“Big-game trophy decision will be announced next week but will be very hard pressed to change my mind that this horror show in any way helps conservation of Elephants or any other animal,” Trump tweeted on Nov. 19, placing the policy on hold after a public backlash to the earlier decision.
More than three months later, the federal agency overseen by Interior Secretary Ryan Zinke issued a letter dated March 1 announcing that the importation of elephant trophies will now be approved on a “case-by-case basis.” The letter cites a December ruling in a long-running lawsuit challenging the ban filed by Safari Club International and the lobbying arm of the National Rifle Association.
Nether Interior nor Fish and Wildlife issued a media release over the last week to announce the decision, which was quickly condemned by environmental advocates.
“The Trump administration is trying to keep these crucial trophy import decisions behind closed doors, and that’s totally unacceptable,” said Tanya Sanerib, international legal director at the Center for Biological Diversity. “Elephants aren’t meant to be trophies, they’re meant to roam free.”
Trump’s two adult sons are trophy hunters. A photo of Donald Trump Jr. holding the bloody severed tail of an elephant he reportedly killed in Zimbabwe in 2011 has sparked outrage among animal-rights activists.
Zinke is an avid hunter who last year ordered the arcade game “Big Buck Hunter Pro” to be installed in the employee cafeteria at the agency’s Washington headquarters, a move he said would promote wildlife and habitat conservation.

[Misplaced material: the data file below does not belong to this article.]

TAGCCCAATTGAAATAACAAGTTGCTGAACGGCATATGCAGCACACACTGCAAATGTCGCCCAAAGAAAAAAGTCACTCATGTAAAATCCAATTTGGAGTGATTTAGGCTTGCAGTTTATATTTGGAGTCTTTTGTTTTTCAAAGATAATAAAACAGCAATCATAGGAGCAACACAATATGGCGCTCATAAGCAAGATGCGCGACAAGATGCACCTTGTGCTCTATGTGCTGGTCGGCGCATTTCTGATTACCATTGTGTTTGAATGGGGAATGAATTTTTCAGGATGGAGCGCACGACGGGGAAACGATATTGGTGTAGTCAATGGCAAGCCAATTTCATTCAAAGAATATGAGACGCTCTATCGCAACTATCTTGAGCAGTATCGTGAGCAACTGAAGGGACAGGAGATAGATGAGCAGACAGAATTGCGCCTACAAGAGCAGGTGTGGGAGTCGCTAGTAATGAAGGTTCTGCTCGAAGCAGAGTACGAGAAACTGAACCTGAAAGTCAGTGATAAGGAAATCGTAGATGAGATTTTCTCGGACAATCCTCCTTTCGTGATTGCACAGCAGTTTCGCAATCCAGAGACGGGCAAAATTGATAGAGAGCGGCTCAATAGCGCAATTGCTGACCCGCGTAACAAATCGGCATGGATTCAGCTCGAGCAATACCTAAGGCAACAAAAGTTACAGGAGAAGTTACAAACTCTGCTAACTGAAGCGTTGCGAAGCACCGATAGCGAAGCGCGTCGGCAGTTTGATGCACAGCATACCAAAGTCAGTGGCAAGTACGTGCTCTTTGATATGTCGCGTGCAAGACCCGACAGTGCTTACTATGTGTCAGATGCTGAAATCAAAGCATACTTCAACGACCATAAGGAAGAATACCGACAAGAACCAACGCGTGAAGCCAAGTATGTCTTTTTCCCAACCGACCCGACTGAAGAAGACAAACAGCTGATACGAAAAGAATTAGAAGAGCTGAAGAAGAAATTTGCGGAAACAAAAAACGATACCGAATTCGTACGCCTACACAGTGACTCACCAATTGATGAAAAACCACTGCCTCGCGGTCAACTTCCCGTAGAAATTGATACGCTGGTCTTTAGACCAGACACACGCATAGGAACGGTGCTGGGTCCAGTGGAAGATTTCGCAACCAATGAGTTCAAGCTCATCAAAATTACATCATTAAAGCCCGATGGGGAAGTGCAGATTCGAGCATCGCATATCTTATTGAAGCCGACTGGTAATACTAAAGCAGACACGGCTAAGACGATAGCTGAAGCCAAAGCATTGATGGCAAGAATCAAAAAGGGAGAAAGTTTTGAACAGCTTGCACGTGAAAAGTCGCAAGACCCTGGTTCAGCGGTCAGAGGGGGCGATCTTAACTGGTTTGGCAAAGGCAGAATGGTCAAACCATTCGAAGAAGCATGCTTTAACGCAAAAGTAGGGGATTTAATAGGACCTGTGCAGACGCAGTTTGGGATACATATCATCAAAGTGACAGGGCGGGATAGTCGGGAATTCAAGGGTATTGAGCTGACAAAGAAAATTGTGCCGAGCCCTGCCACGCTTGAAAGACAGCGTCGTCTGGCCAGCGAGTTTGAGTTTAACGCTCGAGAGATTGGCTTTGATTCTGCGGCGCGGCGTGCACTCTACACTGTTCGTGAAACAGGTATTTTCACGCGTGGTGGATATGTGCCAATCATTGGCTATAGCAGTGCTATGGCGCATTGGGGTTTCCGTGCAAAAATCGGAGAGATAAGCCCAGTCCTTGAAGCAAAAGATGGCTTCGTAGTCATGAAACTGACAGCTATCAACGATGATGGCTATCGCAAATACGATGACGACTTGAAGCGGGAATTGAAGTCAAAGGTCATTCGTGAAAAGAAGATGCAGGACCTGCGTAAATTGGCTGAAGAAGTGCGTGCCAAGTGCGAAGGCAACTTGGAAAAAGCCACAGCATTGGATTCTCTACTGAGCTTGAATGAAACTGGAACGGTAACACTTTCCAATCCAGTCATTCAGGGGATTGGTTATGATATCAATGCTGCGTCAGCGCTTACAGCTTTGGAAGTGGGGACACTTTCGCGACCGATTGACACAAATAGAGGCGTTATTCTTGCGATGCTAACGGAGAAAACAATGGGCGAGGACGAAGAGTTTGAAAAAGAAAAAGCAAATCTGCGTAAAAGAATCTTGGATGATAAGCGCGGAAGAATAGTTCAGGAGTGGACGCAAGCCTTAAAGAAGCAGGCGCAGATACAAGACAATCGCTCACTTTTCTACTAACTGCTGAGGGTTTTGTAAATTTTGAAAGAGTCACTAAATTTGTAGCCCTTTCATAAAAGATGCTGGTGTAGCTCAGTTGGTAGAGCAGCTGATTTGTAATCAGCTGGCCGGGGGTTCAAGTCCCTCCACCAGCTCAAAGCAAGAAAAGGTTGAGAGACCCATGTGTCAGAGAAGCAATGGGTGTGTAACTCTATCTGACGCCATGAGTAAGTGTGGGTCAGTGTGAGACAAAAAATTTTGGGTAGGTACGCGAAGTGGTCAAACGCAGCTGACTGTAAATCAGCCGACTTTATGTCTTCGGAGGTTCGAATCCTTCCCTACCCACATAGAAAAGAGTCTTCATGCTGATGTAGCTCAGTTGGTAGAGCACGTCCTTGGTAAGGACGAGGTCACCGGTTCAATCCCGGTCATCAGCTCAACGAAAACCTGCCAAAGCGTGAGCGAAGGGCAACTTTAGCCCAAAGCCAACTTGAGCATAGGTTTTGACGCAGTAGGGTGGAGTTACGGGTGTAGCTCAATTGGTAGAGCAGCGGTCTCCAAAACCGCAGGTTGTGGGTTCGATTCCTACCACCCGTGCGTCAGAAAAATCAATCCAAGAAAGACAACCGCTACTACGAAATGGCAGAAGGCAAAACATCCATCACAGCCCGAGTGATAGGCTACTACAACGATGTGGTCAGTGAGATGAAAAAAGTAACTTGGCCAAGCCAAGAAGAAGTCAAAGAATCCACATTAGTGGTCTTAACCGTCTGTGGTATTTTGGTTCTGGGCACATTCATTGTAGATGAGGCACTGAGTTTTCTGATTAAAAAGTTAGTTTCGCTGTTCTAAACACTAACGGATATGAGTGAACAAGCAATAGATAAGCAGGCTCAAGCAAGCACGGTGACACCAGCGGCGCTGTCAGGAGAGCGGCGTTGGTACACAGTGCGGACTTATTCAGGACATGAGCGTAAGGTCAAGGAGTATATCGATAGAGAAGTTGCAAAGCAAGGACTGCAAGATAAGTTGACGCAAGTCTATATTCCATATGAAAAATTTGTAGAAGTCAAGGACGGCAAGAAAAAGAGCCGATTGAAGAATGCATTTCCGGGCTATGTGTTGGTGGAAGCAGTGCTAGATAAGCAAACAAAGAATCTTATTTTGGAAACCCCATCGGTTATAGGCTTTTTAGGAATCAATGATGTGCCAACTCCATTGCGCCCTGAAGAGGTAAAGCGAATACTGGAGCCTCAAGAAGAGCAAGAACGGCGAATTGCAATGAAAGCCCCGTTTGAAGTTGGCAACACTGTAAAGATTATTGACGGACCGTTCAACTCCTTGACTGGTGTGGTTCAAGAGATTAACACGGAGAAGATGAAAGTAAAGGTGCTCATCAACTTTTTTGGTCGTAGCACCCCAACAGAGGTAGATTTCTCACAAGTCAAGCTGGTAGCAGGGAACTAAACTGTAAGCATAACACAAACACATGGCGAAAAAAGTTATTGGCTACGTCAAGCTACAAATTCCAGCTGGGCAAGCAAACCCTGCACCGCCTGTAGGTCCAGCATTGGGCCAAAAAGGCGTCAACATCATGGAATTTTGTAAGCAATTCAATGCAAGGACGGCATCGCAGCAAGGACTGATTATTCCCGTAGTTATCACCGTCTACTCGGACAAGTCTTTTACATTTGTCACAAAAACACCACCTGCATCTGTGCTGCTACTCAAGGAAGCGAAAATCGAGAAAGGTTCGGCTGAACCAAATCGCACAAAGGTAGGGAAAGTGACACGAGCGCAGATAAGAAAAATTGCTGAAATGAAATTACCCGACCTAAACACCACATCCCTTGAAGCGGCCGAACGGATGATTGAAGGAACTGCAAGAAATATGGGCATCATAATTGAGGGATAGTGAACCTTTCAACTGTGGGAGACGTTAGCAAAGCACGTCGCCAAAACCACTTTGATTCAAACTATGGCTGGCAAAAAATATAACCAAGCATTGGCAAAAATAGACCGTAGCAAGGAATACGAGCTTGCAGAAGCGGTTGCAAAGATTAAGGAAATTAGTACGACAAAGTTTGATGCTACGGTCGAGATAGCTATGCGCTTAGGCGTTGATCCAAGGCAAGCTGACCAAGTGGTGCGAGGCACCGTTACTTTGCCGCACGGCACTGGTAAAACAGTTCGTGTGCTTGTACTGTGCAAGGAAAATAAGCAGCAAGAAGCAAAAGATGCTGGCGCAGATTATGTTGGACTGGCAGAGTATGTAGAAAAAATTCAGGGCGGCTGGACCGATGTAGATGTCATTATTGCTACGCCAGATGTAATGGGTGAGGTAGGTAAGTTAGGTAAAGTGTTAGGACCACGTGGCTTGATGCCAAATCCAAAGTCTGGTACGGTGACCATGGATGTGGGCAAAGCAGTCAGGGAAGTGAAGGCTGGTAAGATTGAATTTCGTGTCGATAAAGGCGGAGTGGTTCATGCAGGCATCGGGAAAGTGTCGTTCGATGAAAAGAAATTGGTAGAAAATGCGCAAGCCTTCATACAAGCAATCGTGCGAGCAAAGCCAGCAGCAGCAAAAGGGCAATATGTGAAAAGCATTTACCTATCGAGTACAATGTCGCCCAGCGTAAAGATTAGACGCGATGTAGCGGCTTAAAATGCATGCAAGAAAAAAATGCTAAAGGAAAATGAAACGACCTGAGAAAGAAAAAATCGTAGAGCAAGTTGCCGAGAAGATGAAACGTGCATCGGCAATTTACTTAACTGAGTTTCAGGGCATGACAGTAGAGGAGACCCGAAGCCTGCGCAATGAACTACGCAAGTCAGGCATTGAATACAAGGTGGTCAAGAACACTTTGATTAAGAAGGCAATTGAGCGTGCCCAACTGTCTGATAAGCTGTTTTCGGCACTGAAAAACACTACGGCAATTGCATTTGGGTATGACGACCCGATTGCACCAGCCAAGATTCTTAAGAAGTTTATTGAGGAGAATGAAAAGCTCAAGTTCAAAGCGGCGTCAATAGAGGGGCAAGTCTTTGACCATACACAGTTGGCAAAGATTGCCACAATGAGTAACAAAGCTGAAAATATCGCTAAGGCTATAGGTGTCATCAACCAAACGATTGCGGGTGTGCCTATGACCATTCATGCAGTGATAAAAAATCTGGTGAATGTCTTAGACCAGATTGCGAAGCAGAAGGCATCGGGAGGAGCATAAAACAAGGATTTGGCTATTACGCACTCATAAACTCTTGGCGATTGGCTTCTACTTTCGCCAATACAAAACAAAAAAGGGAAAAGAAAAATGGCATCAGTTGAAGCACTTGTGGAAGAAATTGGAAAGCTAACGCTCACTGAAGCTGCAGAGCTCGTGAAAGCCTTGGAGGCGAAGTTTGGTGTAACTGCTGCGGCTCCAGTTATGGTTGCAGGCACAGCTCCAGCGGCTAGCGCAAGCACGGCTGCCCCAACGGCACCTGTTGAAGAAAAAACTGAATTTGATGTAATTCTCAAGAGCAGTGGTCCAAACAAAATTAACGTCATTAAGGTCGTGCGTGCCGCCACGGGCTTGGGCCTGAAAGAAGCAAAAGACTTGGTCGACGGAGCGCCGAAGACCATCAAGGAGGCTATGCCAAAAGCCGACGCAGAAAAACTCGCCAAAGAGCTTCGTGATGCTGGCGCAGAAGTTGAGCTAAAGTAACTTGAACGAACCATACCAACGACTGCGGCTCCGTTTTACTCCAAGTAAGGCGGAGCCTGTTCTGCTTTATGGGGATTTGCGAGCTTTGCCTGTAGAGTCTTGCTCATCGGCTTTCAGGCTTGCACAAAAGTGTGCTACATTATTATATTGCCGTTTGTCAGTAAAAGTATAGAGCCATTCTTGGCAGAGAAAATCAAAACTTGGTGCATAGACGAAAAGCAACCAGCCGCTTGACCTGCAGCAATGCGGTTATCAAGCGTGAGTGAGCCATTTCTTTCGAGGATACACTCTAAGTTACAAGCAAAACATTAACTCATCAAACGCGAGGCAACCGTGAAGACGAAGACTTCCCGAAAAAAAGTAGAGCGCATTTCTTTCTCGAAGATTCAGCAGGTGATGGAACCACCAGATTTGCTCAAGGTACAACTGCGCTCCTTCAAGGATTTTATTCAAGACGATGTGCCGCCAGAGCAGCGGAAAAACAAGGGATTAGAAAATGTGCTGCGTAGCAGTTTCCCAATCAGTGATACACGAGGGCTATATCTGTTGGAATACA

SFgate.com added this additional reporting from AP.
In June, the department removed longstanding protections for grizzly bears near Yellowstone National Park, a step to potentially allow them to be hunted. The Fish and Wildlife Service also quietly began issuing permits in October allowing African lions killed in Zimbabwe and Zambia to be imported. Previously, only wild lions killed in South Africa were eligible.
The world’s largest land mammal, the African elephant has been classified as threatened under the U.S. Endangered Species Act since 1979. A licensed two-week African elephant hunt can cost more than $50,000 per person, not including airfare, according to advertised rates.
Illicit demand for elephant ivory has led to devastating losses from illegal poaching as the natural habitat available for the animals to roam has also dwindled by more than half. As a result, the number of African elephants has shrunk from about 5 million a century ago to about 400,000 remaining. And that number continues to decline each year.
According to the United Nations, as many as 100,000 African elephants were killed between 2010 and 2012. For forest elephants, the population declined by an estimated 62 percent between 2002 and 2011.
So once again this administration engages in Orwellian double-speak. Killing elephants for their ivory is conservation. This is another example of an administration adrift: Trump says one thing and his administration does something else.